SUMMARY AND CONCLUSION
Review of Achievement
This system has automated the existing manual system. It can be monitored and controlled remotely; it reduces the man power required. It provides accurate information always. Manipulations of records can be reduced. All gathered information’s can be saved and can be accessed at any time. The data which is stored in the repository helps in taking intelligent decisions by the management.
The system be can accessed by every students/staff of the department through internet connected computers with the aid of his/her login details. Every user will have a home page with his/her profile management facilities. Through links that displays in the home page the user can access different options of the website assigned to him.
Suggestion for Further Research
System is so much flexible so in future it can be increased easily and new modules can be added easily. Addition of online student admission, online fees payment, computerized result processing, online hostel allocation and e-learning modules should be added. In future you can add new module like library management system, it can also include online accounting system.
Based on the research work carried out and on the experience gotten during this research work the following are recommended:
- Existing student should visit the site for necessary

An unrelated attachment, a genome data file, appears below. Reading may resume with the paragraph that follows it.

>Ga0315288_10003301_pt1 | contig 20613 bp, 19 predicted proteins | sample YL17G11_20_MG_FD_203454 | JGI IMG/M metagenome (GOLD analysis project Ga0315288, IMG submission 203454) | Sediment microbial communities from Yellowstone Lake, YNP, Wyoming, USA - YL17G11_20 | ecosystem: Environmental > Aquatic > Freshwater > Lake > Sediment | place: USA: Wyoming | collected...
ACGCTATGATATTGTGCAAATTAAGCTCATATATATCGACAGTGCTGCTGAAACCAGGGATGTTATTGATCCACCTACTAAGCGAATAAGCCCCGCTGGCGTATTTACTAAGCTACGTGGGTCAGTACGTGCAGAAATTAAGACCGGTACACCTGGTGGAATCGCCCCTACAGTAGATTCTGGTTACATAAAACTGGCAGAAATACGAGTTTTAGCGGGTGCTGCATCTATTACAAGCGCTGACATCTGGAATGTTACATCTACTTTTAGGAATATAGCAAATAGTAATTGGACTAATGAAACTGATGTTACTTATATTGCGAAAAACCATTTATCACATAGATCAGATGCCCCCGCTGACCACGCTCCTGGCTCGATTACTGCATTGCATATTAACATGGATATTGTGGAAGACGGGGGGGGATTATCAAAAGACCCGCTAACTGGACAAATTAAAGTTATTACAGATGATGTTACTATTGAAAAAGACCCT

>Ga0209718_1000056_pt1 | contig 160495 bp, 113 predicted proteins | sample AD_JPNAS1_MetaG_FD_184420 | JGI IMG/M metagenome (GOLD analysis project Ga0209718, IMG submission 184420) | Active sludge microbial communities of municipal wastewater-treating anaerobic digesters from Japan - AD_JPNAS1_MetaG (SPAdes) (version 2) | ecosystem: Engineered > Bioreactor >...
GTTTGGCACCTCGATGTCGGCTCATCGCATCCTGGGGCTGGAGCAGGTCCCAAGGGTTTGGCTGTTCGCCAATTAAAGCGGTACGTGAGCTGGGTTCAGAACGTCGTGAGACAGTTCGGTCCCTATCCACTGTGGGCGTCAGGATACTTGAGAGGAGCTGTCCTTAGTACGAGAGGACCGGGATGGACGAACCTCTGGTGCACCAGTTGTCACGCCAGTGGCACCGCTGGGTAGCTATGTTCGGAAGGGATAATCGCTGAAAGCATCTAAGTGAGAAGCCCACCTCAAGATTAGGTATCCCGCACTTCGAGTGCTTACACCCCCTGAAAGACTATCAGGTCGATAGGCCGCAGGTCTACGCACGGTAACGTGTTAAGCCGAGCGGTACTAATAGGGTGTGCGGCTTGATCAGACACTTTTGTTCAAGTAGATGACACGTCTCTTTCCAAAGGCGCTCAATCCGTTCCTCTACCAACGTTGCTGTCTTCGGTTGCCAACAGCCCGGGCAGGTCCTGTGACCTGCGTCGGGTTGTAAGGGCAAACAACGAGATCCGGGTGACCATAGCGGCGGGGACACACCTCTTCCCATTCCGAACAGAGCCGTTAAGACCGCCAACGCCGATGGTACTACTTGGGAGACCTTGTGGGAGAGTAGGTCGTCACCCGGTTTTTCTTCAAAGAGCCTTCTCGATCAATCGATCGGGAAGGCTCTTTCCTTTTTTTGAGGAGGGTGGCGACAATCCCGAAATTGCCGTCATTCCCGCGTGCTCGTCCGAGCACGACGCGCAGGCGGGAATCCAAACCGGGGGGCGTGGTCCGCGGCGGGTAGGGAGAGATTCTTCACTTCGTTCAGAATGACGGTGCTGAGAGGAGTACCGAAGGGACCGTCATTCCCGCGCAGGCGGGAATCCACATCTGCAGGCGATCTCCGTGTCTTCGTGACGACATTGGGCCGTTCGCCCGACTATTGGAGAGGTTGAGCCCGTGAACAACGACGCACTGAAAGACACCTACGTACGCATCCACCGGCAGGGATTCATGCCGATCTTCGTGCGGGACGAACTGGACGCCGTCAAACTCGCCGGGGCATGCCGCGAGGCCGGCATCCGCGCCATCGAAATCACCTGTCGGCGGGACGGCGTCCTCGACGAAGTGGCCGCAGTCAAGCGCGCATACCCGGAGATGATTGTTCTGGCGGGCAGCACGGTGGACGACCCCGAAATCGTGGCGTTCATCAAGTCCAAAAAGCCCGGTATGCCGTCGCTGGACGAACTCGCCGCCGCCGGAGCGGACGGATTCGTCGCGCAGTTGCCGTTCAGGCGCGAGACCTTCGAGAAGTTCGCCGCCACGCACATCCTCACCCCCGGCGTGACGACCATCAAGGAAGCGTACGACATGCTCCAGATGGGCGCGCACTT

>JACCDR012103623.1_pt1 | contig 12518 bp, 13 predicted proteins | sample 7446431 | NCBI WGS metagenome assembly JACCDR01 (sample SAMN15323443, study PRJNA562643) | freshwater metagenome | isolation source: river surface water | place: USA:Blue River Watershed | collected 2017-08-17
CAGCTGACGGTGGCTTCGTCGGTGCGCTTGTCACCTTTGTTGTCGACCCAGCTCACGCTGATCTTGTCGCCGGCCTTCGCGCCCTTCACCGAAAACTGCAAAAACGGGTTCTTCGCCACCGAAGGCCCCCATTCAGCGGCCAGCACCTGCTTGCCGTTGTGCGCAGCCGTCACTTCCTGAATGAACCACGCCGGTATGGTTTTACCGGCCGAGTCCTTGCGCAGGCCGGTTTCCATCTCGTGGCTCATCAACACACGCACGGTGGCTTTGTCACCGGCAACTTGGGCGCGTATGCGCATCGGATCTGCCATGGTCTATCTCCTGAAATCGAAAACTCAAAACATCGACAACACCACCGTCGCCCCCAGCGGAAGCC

- That the department should try to implement the new system, since it has a lot of advantage than the manual system so as to promote advancement in the technology of the
- That student should look into this research work and carryout further research on
- The system should be constantly
The implementation of Departmental portal has been successfully created and the web interfaces have been successfully designed. The system designer has successfully achieved all the planned objectives.The administrators are expected to maintain the reliability and accuracy of database while inserting, editing and deleting of each student’s registration entries. The implementation of the system would help tackle some of the problems associated with manual systems for keeping of information as well as minimize processing time and accessing time of data.